Milking a small herd of cattle, even with modern machinery, is not a small job. If it is legitimate for a Christian to do this work on the Sabbath, it follows that it is acceptable to pay his employees to do this humane work on the Sabbath in the Christians stead, provided they are only doing this, milking, feeding and watering the animals, and not doing any other unessential work.

    In fact that may be the more desirable thing to do – paying someone who is not keeping the Sabbath themselves to do something that is legitimate work that the Christian could do. It then frees up the Christian to go to services, and keep the Sabbath in other ways.

    So this is another example where it has always been accepted in the Churches of God that work can be carried out on the Sabbath, either by the Sabbath keeping Christian, or by employing someone to do the job on the Christian’s behalf.

    For a dairy farmer to attend the Feast of Tabernacles it would be essential to pay others to do this work both on the Sabbath and the Holy Days.

  2. I'm no dairy man so maybe this is a stupid question but wouldn't milking animals then be a completely different situation than now? They weren't fed hormones or had the kind of breeding done now to produce huge amounts of milk. Is it possible that animals did not need the kind of milking that they do now?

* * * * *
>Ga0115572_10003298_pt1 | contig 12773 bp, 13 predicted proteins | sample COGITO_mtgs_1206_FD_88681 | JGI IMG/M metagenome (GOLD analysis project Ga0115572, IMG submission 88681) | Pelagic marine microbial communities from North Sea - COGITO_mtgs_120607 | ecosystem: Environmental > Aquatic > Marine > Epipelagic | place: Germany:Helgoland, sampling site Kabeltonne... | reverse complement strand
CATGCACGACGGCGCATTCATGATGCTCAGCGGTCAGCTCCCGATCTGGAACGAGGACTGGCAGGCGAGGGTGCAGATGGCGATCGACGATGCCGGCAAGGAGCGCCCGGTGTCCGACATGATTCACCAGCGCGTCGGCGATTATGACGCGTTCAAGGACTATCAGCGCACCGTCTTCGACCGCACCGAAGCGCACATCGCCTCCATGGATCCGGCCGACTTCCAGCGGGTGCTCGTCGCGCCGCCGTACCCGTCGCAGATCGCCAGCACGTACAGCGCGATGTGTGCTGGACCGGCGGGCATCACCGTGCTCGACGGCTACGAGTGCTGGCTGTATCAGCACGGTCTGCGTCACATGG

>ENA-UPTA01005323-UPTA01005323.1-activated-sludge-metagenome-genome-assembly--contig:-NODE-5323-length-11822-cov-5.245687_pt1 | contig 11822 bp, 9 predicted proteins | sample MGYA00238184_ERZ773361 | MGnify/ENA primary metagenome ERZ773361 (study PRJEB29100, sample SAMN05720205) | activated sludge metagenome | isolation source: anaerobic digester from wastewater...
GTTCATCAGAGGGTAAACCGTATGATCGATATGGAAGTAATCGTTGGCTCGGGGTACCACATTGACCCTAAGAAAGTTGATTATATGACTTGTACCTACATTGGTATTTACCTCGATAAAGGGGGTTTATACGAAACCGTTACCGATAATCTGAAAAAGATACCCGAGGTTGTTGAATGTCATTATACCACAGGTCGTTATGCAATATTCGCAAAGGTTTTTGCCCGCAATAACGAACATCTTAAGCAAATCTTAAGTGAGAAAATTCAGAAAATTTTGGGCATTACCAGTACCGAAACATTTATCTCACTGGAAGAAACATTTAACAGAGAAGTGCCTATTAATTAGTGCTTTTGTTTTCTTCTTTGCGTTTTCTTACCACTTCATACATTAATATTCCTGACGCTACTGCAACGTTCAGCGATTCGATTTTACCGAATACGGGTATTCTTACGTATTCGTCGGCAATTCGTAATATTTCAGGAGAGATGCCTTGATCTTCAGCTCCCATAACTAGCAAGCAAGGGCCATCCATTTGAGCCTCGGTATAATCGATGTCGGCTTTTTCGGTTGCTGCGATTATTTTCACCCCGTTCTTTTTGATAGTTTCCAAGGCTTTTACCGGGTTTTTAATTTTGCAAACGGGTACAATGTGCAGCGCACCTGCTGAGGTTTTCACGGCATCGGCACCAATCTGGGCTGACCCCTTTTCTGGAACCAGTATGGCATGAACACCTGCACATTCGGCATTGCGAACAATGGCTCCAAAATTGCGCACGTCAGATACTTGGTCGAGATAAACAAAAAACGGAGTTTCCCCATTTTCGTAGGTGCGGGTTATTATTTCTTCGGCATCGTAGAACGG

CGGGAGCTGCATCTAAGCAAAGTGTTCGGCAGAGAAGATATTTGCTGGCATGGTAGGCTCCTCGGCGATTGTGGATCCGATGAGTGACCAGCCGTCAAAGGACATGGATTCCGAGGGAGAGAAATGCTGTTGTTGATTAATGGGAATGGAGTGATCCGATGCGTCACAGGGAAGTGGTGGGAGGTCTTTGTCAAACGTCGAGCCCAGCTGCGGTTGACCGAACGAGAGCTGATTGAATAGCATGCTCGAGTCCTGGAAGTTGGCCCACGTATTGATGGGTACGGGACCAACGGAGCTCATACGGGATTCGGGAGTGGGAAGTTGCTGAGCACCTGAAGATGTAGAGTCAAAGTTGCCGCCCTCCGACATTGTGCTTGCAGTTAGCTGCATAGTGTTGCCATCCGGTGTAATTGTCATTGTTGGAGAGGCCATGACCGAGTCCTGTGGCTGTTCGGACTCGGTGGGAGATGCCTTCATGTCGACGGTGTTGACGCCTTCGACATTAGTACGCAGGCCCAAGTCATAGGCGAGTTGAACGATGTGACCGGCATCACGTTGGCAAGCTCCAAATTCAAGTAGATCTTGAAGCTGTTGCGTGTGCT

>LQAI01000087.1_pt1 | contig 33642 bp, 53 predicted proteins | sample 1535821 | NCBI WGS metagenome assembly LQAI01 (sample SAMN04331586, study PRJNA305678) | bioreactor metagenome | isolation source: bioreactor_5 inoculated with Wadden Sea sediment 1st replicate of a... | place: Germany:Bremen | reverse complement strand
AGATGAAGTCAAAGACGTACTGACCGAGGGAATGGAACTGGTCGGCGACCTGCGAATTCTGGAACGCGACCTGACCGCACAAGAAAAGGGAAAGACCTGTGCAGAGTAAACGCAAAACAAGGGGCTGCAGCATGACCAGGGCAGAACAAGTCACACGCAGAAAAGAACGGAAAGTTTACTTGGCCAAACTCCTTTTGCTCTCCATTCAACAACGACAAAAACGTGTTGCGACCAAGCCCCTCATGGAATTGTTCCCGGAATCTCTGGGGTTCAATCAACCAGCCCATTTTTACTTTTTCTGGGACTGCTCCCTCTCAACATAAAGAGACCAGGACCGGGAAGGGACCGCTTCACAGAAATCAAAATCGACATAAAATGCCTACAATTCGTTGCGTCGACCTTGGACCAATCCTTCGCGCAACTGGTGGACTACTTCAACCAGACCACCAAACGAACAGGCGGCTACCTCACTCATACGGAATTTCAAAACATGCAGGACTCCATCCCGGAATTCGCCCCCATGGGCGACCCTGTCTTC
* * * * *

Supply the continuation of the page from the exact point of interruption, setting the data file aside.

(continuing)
3. @Questeruk: I have an appreciation for the amount of time you've evidently put into thinking about this. It is in thinking about principles and applying them rather than trying to define rules for every exception.

    At the heart of the matter, you wouldn't allow the animals to suffer, and thus comes the expression "ox in a ditch". In a large operation that employs non-Christians, you would have to do something in order to take care of the animals.

    One thing to consider, though, is if it is that large of an operation, the farm would probably be its own legal entity anyhow. In that case, there would probably be non-members on its board as well. In that case, is it truly "owned" by the member(s)?

    In the days of Abraham, Isaac and Jacob, things were probably a little different as far as employer-employee relations go. Many of the servants were probably not servants by choice, and even those that were probably received meals and lodging as well as any wages. The patriarch would have had more of a legal right to exert his authority.

    These days, if you don't pay someone, they probably wouldn't do it even if it was legal to do so. In that case, you probably either have to give up some authority or make other changes. Either way, it is risky, but you have to step out in faith.

    The same with nursing homes. Do you not feed them because it is the Sabbath? Of course not. That would be cruel. If the heat goes out, do you fix it? Same principle.

    At the same time, you don't want to be remodeling the nursing home on the Sabbath, do you? I would hope not, as that is something not critical to living. If the heat goes out in the summertime, maybe it can wait until a regular day, huh (unless you're living in Antarctica, that is)?

    @Anonymous: It has probably always been that way. Remember, hormones are normally given to steers to make them grow to be butchered at larger weights. That's where the money comes in. You're more likely to get antibiotics and pesticides from drinking milk than hormones.